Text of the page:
Whisky Challenge Coins. What are they?
Perhaps you just spotted folk carrying them? Maybe a social media share? Perhaps you already own one? Regardless, here’s an overview describing the culture of whisky challenge coins. But I’ll also share what I think they actually are…
Let’s start with the Scotch Test Dummies. Hailing from Wichita, Kansas, they share their whisky via YouTube. I started watching Scott and Bart back in late 2015. It was right around the time they switched from their kitchen setting to their basement studio/bar. I binge watched older content and immediately fell in love with their endearing attitude towards whisky. They were clearly smitten, and it was infectious.
After watching for a while and looking forward to (at that time) their weekly release, I realised I started to feel in some way connected with their life as is was presented on YouTube. More than that, names and commenters became familiar to me, and curious references became in-jokes. There was a culture building, but it was utterly inclusive. It was community. This! This is what I was looking for in whisky!
I think it was around early 2017 they released their first Challenge Coins. The concept was familiar to them as they both have military backgrounds. They applied it to whisky as a form of “merch”. The original “Cask 1” release was very limited and now quite sought after. It bore images of the Dummies in their cartoon form on both sides as well as some of their best known tag-lines and slogans. I bought one with a random number and it became “my number”. I carried it, dropped it, accidentally washed it, shared it and used it as a prompt as I spread the news about what these guys were doing to share whisky experiences through video. And then it dawned on me. It was way more than “merch”.
Yes, the relatively low cost of these means that indeed, they are a great way to recover or generate funds to keep a channel going and they certainly don’t cost too much to own. Yet, they seem to be treasured by their keepers in a way that immediately transcends the cost of ownership.
I’ve tried to think about why I like them so much. I own every one of the Dummies coins to date and almost every other channel’s releases. I’ve also tried to understand what other people like about them. I’ll share what I think I’ve discovered.
A Mark of Membership
I have a battered and worn SMWS membership card. Being of the credit card format, I carry it in my wallet. I’m required to present it to participate in the exclusive areas of the SMWS venues here in Edinburgh. Beyond that, it does nothing more.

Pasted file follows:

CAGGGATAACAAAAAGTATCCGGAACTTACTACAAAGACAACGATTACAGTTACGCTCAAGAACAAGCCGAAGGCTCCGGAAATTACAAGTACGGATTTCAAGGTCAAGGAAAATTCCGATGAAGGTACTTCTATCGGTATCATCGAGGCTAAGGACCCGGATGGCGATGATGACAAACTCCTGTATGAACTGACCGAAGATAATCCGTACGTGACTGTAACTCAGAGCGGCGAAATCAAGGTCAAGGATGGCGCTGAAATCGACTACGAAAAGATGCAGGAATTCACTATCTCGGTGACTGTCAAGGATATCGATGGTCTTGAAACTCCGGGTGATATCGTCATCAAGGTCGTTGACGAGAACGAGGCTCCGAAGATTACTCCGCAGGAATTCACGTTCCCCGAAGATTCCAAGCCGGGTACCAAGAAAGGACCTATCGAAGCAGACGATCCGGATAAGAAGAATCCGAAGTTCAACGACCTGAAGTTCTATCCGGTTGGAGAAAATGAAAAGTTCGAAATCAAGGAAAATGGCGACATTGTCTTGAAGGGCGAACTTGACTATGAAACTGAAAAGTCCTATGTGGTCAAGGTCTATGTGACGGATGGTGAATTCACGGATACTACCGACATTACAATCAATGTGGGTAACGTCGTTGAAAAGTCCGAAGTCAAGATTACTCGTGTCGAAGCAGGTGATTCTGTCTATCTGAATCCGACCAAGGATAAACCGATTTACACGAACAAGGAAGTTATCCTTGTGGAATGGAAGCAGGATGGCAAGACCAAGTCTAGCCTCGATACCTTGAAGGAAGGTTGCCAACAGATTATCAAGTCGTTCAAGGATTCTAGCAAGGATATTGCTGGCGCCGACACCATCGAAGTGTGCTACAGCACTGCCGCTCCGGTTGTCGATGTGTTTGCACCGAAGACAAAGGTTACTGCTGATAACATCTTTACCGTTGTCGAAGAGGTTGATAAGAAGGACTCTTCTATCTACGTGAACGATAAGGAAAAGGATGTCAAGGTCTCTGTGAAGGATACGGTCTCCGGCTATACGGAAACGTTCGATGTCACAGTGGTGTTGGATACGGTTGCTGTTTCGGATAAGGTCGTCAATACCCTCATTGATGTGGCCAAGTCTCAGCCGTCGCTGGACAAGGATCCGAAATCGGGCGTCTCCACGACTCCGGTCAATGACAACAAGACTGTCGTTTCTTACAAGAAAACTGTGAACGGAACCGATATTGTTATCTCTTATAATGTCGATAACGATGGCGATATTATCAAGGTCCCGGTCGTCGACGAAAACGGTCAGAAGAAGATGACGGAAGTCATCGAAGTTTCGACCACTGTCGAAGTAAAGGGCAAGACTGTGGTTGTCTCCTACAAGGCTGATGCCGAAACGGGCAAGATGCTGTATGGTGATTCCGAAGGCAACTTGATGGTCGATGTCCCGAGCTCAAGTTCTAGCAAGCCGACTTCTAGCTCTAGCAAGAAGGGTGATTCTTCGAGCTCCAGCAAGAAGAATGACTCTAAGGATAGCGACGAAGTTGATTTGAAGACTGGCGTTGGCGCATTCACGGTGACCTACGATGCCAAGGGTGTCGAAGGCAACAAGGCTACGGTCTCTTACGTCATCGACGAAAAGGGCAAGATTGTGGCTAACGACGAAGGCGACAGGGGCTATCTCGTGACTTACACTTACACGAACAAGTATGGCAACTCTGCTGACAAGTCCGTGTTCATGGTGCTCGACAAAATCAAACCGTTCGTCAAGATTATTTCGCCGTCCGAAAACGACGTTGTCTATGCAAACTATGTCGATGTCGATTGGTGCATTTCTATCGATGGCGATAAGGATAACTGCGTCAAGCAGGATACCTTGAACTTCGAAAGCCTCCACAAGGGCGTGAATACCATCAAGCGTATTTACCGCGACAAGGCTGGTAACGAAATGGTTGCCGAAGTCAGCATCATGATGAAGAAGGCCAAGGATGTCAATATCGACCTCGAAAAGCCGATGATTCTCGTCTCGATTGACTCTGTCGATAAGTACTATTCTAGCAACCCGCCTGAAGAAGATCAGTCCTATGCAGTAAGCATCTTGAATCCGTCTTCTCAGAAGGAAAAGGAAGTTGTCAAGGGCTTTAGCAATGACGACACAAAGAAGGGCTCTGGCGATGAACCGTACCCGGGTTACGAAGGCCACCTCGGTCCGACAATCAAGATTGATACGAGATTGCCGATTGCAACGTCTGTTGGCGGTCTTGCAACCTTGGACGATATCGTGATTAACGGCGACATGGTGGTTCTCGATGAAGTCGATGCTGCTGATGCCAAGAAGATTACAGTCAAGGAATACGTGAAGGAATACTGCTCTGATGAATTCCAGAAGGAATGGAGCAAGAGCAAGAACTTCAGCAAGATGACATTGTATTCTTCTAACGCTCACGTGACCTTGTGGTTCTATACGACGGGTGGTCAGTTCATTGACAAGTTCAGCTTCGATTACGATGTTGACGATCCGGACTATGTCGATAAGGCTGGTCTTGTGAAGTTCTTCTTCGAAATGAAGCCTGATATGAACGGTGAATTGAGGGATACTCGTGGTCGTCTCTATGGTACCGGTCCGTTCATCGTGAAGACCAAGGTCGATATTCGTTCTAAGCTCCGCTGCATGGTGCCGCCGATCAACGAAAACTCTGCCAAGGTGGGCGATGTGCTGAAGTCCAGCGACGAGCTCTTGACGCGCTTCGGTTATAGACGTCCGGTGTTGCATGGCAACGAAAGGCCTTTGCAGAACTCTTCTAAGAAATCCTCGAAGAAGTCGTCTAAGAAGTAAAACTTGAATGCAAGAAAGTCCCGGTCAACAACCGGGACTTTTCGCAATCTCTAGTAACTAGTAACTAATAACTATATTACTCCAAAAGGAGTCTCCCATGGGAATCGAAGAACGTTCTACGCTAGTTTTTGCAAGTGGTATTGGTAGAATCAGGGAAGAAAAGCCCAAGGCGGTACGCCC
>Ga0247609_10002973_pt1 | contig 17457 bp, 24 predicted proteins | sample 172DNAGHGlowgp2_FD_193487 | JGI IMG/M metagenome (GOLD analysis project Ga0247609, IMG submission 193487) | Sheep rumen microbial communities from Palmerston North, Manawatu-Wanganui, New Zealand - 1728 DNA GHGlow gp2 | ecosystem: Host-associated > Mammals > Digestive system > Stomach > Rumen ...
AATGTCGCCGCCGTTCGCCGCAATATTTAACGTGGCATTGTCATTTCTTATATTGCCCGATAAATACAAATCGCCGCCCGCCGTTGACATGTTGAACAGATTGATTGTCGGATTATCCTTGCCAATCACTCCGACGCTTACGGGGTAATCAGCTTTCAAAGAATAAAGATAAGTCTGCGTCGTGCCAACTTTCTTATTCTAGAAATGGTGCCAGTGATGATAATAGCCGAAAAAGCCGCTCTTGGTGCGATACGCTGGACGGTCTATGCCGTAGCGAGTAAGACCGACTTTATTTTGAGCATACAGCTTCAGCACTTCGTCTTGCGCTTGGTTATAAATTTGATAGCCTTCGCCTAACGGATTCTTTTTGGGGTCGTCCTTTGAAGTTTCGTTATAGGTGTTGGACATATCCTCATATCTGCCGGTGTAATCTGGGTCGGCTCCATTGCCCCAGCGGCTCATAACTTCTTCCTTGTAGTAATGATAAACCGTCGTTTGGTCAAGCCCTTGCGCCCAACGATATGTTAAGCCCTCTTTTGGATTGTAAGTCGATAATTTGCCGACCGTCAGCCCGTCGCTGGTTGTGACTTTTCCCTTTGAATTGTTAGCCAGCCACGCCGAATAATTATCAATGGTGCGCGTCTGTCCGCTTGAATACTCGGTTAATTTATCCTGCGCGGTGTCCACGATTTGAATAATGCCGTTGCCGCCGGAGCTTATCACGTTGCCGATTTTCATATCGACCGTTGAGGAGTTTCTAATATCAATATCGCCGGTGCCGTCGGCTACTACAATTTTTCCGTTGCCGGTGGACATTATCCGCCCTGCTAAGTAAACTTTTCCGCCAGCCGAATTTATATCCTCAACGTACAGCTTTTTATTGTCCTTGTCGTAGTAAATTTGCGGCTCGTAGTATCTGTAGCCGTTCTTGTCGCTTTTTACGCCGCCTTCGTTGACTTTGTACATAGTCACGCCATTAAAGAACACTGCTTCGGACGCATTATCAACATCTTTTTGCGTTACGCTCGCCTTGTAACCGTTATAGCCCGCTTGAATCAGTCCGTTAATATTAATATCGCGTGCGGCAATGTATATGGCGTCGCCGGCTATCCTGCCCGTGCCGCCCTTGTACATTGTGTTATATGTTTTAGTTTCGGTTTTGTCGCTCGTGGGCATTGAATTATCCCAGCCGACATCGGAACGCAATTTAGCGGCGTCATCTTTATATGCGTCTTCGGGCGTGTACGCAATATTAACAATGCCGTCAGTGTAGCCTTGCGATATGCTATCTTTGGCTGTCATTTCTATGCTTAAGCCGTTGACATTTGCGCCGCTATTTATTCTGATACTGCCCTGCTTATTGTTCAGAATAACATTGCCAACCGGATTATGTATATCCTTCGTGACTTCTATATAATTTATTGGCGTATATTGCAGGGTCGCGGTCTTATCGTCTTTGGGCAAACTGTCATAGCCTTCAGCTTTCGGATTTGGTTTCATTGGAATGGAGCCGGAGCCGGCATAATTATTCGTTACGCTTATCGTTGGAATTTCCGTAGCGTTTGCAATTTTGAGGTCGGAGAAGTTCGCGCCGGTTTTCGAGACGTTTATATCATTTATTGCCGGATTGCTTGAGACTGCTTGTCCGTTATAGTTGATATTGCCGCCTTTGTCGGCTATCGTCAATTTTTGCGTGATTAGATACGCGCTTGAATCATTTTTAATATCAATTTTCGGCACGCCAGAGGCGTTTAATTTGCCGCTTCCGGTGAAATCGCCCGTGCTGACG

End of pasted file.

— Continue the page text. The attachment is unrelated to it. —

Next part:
The coins are not required for access to anything. While each is unique, they’re not really intended to be in any way exclusive. Yet they remain a mark of membership, of something you have come to understand and choose to carry as something you enjoy and believe in. Yet, unlike the plastic card, they are much more durable, there’s no annual renewal fee to keep it and they have a number of practical or fun applications too. Permit me to share…
In time, and at the encouragement of the Dummies, other channels – including mine – followed their lead and released their own versions of the coin in the same 49mm ceramic format. It’s become a very identifiable thing in whisky YouTube or WhiskyTube. The designs and variation in some ways further added to the idea of collectability; that you can secure coins from your favourite channels or creators and curate your own “sets” of coins.
Something quite interesting here is that channels will often hold back certain numbers or ranges, allowing them to raise future support for the channel or charity. Releasing them as sets, they can raise much needed funds, as demonstrated by the emotional fundraiser held recently on the Scotch Test Dummies’ channel for a family in need. When a friend and colleague of Scott & Bart was diagnosed with an aggressive form of cancer, they held a livestream in support. The coin sets were popular in the live auctions and a chance for some to get their hands on a rare Cask 1 Dummy coin.
Fidgets, flippers and toppers
While they’re portable and small enough to slip into a jeans coin pocket, there’s a good heft to them and their surface has a feel that remains illusively neither textured nor smooth. This encourages a playfulness that can see the owners flipping them or rolling them between fingers, generally fidgeting while in conversation or concentration. At times I often have them on standby to top a glass of whisky as it rests, and indeed the Dummies famously sell them as “whisky hats”. I now have more than enough to cover a full flight!